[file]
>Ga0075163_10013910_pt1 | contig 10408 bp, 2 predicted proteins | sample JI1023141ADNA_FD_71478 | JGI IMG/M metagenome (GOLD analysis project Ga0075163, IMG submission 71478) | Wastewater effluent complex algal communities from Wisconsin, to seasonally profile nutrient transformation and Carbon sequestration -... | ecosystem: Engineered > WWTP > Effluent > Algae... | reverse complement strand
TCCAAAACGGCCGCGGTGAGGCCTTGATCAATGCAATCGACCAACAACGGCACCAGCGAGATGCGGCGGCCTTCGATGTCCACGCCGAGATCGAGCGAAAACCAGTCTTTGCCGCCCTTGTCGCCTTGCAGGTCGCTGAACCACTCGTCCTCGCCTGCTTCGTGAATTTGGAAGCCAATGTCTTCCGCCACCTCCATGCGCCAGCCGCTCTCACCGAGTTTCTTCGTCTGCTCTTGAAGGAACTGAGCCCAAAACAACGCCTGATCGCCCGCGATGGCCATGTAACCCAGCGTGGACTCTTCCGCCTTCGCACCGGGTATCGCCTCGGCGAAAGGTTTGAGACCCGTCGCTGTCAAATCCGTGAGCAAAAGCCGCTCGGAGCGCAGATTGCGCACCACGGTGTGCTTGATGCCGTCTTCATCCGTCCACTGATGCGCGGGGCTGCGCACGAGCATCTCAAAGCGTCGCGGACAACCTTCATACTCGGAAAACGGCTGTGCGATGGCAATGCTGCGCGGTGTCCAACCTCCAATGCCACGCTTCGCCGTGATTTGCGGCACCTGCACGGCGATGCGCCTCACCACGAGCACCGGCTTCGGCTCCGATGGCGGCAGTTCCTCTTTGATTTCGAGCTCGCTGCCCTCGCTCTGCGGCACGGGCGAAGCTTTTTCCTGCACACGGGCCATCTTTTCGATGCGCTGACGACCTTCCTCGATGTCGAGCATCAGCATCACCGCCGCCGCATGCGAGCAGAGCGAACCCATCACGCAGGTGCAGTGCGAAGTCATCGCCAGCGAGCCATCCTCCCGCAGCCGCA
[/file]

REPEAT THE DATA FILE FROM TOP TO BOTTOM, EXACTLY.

>Ga0075163_10013910_pt1 | contig 10408 bp, 2 predicted proteins | sample JI1023141ADNA_FD_71478 | JGI IMG/M metagenome (GOLD analysis project Ga0075163, IMG submission 71478) | Wastewater effluent complex algal communities from Wisconsin, to seasonally profile nutrient transformation and Carbon sequestration -... | ecosystem: Engineered > WWTP > Effluent > Algae... | reverse complement strand
TCCAAAACGGCCGCGGTGAGGCCTTGATCAATGCAATCGACCAACAACGGCACCAGCGAGATGCGGCGGCCTTCGATGTCCACGCCGAGATCGAGCGAAAACCAGTCTTTGCCGCCCTTGTCGCCTTGCAGGTCGCTGAACCACTCGTCCTCGCCTGCTTCGTGAATTTGGAAGCCAATGTCTTCCGCCACCTCCATGCGCCAGCCGCTCTCACCGAGTTTCTTCGTCTGCTCTTGAAGGAACTGAGCCCAAAACAACGCCTGATCGCCCGCGATGGCCATGTAACCCAGCGTGGACTCTTCCGCCTTCGCACCGGGTATCGCCTCGGCGAAAGGTTTGAGACCCGTCGCTGTCAAATCCGTGAGCAAAAGCCGCTCGGAGCGCAGATTGCGCACCACGGTGTGCTTGATGCCGTCTTCATCCGTCCACTGATGCGCGGGGCTGCGCACGAGCATCTCAAAGCGTCGCGGACAACCTTCATACTCGGAAAACGGCTGTGCGATGGCAATGCTGCGCGGTGTCCAACCTCCAATGCCACGCTTCGCCGTGATTTGCGGCACCTGCACGGCGATGCGCCTCACCACGAGCACCGGCTTCGGCTCCGATGGCGGCAGTTCCTCTTTGATTTCGAGCTCGCTGCCCTCGCTCTGCGGCACGGGCGAAGCTTTTTCCTGCACACGGGCCATCTTTTCGATGCGCTGACGACCTTCCTCGATGTCGAGCATCAGCATCACCGCCGCCGCATGCGAGCAGAGCGAACCCATCACGCAGGTGCAGTGCGAAGTCATCGCCAGCGAGCCATCCTCCCGCAGCCGCA